well, broadway is still dark this week, and it seems the judges of the new york court of appeals don’t want the courts of the empire state to do much work either — at least not the sort of work that entails thinking hard about whether

posted by David Harlow @ November 28, 2007 9:27 AM

“NY Court of Appeals Allows Defendants to Privately Question
“NY Court of Appeals Allows Defendants to Privately Question Plaintiff’s Doctors”: Eric Turkewitz has this post at the “New York Personal Injury Law Blog.” You can access today’s ruling of the New York State Court of Appeals — that

posted by @ November 27, 2007 2:40 PM

hipaa release scare tactics by settlement professionals have no
one structured settlement professional has been advertising that it has language to put into a hipaa release that purports to limit the distribution of a plaintiff’s medical records in such a way to prevent the defendant from obtain
posted by structuredsettlements @ January 14, 2008 1:36 AM

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6 Responses Leave a comment

  • Anderson 2007.11.27 at 14:59 | Quote

    I don’t understand the need to order the patient-plaintiffs to sign authorizations. The court can enter a qualified protective order that eliminates any need for the authorizations.

  • Eric Turkewitz 2007.11.27 at 17:05 | Quote

    I have to guess that if courts were placed in the position of issuing orders in place of plaintiffs signing authorizations it would mean more work for the court as they parsed each order.

    You can bet, however, that there will be many legal battles as to the language that plaintiffs use in that authorization for an interview to indicate it was not signed voluntarily, but was coerced.

  • Anonymous 2007.11.27 at 19:17 | Quote

    Not that Texas should be held out as an example for ANYTHING related to personal injury law, but the Med Mal statute there actually requires the plaintiff to produce an authorization that permits the defense counsel to engage in ex parte oral communiucations with the Plaintiffs providers, along with presuit notice of claim.See section 74.051(b)of the Texas Civil Practice and Remedies Code.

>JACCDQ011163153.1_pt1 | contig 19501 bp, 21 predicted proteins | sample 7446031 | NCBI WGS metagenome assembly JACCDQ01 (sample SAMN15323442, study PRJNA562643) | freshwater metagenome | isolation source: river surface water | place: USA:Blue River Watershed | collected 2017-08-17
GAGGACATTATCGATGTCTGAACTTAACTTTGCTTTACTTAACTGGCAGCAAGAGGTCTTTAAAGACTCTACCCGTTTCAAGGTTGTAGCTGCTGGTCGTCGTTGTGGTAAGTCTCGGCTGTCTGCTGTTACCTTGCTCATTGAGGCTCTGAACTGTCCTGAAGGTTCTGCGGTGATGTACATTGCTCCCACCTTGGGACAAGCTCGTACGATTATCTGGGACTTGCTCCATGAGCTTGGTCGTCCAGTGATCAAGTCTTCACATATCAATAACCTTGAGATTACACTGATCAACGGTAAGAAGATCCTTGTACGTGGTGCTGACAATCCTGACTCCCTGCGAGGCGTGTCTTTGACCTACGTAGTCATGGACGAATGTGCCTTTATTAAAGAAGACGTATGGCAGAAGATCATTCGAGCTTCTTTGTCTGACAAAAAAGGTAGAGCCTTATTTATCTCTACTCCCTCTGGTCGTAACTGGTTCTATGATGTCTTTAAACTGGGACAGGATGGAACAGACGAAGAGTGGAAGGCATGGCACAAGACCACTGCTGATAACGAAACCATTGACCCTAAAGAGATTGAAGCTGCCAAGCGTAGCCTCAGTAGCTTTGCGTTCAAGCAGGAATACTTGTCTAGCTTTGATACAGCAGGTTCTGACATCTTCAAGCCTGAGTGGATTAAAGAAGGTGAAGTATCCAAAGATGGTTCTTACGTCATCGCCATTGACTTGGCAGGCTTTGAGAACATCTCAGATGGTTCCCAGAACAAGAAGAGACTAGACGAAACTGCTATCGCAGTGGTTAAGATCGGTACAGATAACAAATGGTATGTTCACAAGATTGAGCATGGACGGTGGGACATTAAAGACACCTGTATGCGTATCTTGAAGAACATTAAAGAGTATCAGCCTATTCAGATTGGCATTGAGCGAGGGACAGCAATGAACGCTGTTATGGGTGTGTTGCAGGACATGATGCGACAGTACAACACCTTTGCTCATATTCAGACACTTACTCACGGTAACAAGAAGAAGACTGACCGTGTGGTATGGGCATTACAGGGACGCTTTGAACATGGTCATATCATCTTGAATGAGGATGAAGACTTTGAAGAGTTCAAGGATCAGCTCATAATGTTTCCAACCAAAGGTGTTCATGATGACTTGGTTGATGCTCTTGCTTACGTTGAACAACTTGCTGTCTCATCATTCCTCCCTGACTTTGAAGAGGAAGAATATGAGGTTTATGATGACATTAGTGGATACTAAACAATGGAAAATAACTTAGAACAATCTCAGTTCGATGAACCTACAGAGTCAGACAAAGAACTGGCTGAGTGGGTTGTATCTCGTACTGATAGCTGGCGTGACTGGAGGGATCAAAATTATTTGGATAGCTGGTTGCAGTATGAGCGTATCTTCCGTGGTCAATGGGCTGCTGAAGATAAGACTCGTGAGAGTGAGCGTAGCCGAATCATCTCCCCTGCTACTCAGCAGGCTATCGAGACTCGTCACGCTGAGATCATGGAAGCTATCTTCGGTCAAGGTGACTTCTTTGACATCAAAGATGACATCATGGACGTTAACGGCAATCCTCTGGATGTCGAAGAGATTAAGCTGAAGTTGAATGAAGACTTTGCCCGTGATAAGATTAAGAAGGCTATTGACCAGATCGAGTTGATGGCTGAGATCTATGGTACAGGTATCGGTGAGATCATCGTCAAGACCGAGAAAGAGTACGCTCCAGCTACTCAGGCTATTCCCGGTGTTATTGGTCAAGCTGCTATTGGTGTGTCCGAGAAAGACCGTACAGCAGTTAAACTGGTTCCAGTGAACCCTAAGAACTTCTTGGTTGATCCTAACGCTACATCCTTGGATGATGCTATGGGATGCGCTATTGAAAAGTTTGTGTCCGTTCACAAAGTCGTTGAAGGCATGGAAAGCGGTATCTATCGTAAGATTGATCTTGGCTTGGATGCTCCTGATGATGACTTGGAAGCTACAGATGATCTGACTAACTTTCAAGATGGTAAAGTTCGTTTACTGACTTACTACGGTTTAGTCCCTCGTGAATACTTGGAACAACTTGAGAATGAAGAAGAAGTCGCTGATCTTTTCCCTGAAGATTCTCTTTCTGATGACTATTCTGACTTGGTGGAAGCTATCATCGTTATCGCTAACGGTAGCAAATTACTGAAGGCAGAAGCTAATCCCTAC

Texas law does provide that outside of the med mal context, the ability of the Defense to obtain any authorization at all, is somewhat limited however.

    However, at the end of the day, the moral of the story is, you guys should take care not to pack your own Court of Appeals and/or legislature with insurance company shills, as we have done.

  • Supremacy Claus 2007.11.27 at 23:05 | Quote

    Why do you support broad exploration in the discovery of plaintiffs? Then explain why you oppose the same for the defendant? The vast majority of cases are weak.

    This ruling obeys this plainly written rule.

    Ҥ 3102. Method of obtaining disclosure. (a) Disclosure devices. Information is obtainable by one or more of the following disclosure devices: depositions upon oral questions or without the state upon written questions, interrogatories, demands for addresses, discovery and inspection of documents or property, physical and mental examinations of persons, and requests for admission.
    (b) Stipulation or notice normal method. Unless otherwise provided by the civil practice law and rules or by the court, disclosure shall be obtained by stipulation or on notice without leave of the court.”

  • phildinhofer 2007.12.5 at 16:22 | Quote

    I am, Phil Dinhofer, plaintiff’s counsel in Arons. Please explain your belief that grounds for appeal to the US Supreme Court may be had as this escapes me. What federally protected right may be appealed that would be of interest to the Supreme Court? Federal decisional law clearly establishes that HIPAA creates no federally protected rights. I’d like to know your thoughts as maybe you see something else that I have missed.

    Otherwise, to all New York practitioners who read this, I strongly suggest that you hereafter emphasize and highlight in color on all authorizations, that the treating doctor is not obliged to talk with defense counsel and that doing so does not serve in his patients best interests. This additional language seems to comport with the Arons decision. I would further back this up with at the minimum a phone call to the doctor to reinforce the foregoing admonition, and if the doctor is important to your case, I would make the effort to see him personally before you let the defense have access … find out what he knows so you are not “ambushed” at trial.